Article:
|Wesley Memorial Garden entrance - St. Simon's, GA|
"About 3:00 in the afternoon, I first set foot on St. Simons Island and immediately my spirit revived." Charles Wesley, March 9, 1736.
My sentiments exactly when I visited, about the same hour, the Wesley Memorial Garden, "Dedicated To the Glory of God and in memory of the Reverends John and Charles Wesley."
John Wesley (1703-1791), M.A., Lincoln College, Oxford, was a priest of the Church of England. He was appointed to be a missionary to the Colony of Georgia. Though he wanted to be a missionary to the Indians, General James Oglethorpe, founder of the colony, assigned him to minister in Savannah. He was rector of Christ Church, Anglican, Savannah, from 1736 through 1737. John traveled occasionally to St. Simons to minister. He is most famous as a founder of Methodism.
John's brother, Charles Wesley (1707-1788), M.A., Christ Church College, Oxford, was also a priest of the Church of England, the first minister at Frederica on St. Simons. Charles was appointed as Oglethorpe's Secretary For Indian Affairs in 1736. Charles is best known as a Christian hymn writer and a co-founder of Methodism.
In 1984, A.W. Jones, Jr. proposed a gift of 20 acres to be divided equally between Christ Church, Frederica and the South Georgia Conference of the United Methodist Church providing that the two come together to create a memorial honoring the Wesley brothers. Each set aside one acre for the project, and established a foundation to maintain the memorial garden. The garden was designed and the construction overseen by Henry Derriel Green and Candace Brewer. The focal point of the garden is an 18', 15 ton Celtic cross, cut from Elberton, Georgia granite.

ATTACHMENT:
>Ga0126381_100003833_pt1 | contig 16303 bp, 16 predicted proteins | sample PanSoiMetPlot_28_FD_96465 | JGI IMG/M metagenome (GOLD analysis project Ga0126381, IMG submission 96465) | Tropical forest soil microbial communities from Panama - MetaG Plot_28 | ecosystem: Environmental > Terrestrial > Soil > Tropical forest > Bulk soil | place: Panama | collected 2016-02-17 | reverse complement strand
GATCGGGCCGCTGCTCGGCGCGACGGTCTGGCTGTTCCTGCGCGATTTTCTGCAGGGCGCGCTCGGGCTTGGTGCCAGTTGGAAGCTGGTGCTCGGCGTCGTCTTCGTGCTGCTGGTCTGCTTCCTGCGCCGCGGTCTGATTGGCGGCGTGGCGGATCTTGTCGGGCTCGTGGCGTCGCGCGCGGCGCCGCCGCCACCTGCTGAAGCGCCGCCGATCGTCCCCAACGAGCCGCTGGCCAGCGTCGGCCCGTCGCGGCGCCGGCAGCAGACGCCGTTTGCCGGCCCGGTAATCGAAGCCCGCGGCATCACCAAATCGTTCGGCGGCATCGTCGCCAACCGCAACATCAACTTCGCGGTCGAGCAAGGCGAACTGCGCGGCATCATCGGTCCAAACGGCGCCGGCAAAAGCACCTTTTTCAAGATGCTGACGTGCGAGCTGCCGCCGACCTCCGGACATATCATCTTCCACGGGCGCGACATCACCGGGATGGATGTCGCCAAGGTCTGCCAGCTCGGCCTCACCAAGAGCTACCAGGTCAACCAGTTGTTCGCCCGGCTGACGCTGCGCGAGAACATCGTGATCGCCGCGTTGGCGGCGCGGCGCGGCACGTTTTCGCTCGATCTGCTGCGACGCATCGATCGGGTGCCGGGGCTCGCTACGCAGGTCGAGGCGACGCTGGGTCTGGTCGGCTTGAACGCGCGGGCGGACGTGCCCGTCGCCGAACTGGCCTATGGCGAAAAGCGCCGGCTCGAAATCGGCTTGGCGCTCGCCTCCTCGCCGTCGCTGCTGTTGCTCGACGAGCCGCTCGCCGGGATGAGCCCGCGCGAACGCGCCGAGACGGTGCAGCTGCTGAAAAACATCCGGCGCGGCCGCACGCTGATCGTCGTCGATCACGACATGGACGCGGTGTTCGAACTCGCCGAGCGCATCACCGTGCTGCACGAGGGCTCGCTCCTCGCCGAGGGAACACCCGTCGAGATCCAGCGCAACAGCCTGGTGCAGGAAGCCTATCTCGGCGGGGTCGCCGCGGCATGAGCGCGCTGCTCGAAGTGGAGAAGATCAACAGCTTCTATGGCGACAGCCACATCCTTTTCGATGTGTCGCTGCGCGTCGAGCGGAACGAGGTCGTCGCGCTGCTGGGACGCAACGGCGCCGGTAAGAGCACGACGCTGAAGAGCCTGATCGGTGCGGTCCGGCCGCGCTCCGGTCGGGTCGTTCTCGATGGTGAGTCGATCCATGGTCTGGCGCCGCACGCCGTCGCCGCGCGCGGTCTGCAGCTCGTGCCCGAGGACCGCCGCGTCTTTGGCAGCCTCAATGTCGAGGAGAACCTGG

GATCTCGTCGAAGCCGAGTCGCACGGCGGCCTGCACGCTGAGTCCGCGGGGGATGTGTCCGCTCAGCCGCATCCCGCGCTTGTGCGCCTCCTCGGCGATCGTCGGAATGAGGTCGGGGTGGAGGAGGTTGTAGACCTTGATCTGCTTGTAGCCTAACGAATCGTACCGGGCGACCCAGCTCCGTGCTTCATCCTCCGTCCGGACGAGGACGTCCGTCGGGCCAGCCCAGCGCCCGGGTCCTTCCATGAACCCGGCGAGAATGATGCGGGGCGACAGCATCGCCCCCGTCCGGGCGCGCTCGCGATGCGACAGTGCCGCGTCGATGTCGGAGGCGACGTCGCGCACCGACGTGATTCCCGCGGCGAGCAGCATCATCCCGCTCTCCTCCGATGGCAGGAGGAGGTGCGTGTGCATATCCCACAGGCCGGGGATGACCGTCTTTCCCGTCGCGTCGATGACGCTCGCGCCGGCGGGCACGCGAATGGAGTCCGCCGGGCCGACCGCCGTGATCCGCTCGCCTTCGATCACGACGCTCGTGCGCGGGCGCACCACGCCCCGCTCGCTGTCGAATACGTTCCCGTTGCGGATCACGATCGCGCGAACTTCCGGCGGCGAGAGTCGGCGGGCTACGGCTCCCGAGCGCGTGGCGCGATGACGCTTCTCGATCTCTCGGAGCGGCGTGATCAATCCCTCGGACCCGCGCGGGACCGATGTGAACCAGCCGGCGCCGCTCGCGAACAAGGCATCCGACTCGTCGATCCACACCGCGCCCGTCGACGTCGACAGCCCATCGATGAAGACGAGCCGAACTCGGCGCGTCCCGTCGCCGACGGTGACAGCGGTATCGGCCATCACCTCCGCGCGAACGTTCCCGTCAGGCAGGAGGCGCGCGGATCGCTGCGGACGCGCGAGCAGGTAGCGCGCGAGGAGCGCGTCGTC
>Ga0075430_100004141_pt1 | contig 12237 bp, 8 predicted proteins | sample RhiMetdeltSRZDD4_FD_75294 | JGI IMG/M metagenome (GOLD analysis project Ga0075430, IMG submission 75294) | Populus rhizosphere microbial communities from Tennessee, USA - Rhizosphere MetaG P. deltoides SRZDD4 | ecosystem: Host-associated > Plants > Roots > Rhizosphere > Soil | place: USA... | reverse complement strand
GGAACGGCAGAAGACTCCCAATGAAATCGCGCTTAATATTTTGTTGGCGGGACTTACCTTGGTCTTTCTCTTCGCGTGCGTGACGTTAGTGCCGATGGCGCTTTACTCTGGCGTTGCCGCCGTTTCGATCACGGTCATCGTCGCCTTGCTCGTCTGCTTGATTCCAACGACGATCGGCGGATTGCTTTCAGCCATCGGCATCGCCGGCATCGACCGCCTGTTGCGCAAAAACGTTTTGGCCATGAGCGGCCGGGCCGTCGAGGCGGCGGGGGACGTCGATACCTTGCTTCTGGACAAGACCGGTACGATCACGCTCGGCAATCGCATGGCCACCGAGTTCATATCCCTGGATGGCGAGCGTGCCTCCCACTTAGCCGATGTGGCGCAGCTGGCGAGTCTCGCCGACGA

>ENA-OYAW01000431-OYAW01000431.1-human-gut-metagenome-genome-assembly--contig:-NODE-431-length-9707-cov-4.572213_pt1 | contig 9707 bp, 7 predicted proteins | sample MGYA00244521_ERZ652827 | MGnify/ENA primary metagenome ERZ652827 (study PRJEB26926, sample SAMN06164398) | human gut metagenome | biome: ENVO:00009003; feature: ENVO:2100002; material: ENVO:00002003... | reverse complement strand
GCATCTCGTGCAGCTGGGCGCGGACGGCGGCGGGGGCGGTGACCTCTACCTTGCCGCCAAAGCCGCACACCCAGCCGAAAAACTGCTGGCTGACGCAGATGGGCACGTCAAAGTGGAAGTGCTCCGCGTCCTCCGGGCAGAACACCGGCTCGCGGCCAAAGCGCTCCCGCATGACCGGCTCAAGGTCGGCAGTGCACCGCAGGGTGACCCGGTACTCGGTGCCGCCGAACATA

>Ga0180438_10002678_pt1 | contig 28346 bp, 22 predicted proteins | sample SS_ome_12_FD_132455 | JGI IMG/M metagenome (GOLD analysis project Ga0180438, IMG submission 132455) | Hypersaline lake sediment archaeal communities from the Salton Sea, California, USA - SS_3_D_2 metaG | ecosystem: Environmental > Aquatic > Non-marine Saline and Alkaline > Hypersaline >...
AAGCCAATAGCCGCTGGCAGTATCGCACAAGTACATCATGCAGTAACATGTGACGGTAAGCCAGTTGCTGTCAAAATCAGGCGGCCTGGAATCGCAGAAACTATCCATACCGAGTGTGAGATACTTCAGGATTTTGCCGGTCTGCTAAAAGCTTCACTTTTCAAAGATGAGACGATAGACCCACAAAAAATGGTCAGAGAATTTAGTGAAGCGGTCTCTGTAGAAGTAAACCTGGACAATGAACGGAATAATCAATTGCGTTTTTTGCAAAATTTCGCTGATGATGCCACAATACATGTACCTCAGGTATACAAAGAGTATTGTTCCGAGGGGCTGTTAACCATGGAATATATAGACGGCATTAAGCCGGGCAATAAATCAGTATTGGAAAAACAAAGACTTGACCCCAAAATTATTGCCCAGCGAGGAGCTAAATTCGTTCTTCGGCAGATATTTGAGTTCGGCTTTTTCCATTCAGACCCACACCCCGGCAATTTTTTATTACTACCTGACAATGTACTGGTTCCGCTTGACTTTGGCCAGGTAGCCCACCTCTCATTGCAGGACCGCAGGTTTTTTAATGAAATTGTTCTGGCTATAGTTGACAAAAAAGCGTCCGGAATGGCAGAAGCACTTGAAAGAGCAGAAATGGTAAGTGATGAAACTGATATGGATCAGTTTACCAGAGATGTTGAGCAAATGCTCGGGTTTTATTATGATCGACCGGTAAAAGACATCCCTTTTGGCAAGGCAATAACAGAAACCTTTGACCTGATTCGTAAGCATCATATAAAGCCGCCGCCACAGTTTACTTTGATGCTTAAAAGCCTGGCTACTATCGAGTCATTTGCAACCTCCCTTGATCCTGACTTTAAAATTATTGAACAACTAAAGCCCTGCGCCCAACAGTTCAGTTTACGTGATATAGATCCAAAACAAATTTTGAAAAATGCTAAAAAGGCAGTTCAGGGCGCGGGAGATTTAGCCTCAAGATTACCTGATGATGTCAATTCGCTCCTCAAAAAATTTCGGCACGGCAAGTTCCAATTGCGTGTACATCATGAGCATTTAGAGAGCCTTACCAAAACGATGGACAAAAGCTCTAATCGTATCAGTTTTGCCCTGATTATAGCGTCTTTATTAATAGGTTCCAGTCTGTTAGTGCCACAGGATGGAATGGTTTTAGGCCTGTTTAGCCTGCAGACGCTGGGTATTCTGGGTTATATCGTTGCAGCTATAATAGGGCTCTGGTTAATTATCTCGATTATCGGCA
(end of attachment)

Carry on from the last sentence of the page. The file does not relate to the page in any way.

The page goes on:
There are two ways for visitors to enter the garden. The most obvious is through the front, flanked by garden walls of tabby and brick. The celtic cross is immediately visible. Gravel paths approach and surround the monument, and lead through a garden of over 4,000 azaleas, boxwoods and other shrubs. Camellias, ferns, suitable perennials and annuals provide seasonal interest.
The other visitor approach is from a parking lot directly across the street from Christ Church, Frederica. Here the entrance is marked by a bronze plaque mounted on a tabby pile, and another bronze plaque recognizing Alfred W. Jones, Sr. (1902-1982) and Katherine T. Jones (1903-1986) whose vision made the memorial possible. This is the approach I prefer because it provides a short woodland walk through a native forest ornamented by azaleas and other species. A monumental muscadine vine drapes a tree immediately inside the entrance. If you take this approach, stay on the gravel path. Poison ivy lurks.
Bignonia capreolata, Gelsemium sempervirens and Wisteria sinensis may be blooming in spring. Bignonia is the least obvious, usually flowering high above the head, and barely visible unless fallen blossoms are noticed on the ground.
On two acres, you can walk through the garden, be in and out in less than 15 minutes. That might be all you want if you have no interest in the Wesley brothers, if the flowering shrubs aren't in bloom, or if the mosquitoes and gnats are swarming. Otherwise, there are benches for rest and contemplation.
The Wesley Memorial Garden is magnificent during the spring azalea bloom. Masses of purple, red, orange, pink and white dazzle the eye. Unfortunately, the season is too brief, and as I write, it's over. I missed it my last visit. My other favorite is during fall and winter when camellias are in bloom, with the added advantage that mosquitoes and gnats aren't around. In my opinion, there are too few camellias at the Wesley Memorial Garden. A few fine ones screen the Wesley United Methodist Church from the garden.
While visiting the Wesley Memorial Garden, you should also walk across the street to walk around the grounds of Christ Church, Frederica. The church has a very interesting history. The cemetery is a fine place to stroll, view iconic sculptures and aged vaults, and contemplate.
Historic Fort Frederica National Monument is also nearby. History buffs shouldn't miss it.
These and other worthwhile sites, such as the St. Simons lighthouse, Village, and beaches are only a short drive off I-95, and well-worth your time. Revive your spirit on St. Simons Island. Don't be in such a hurry. Stay the night.
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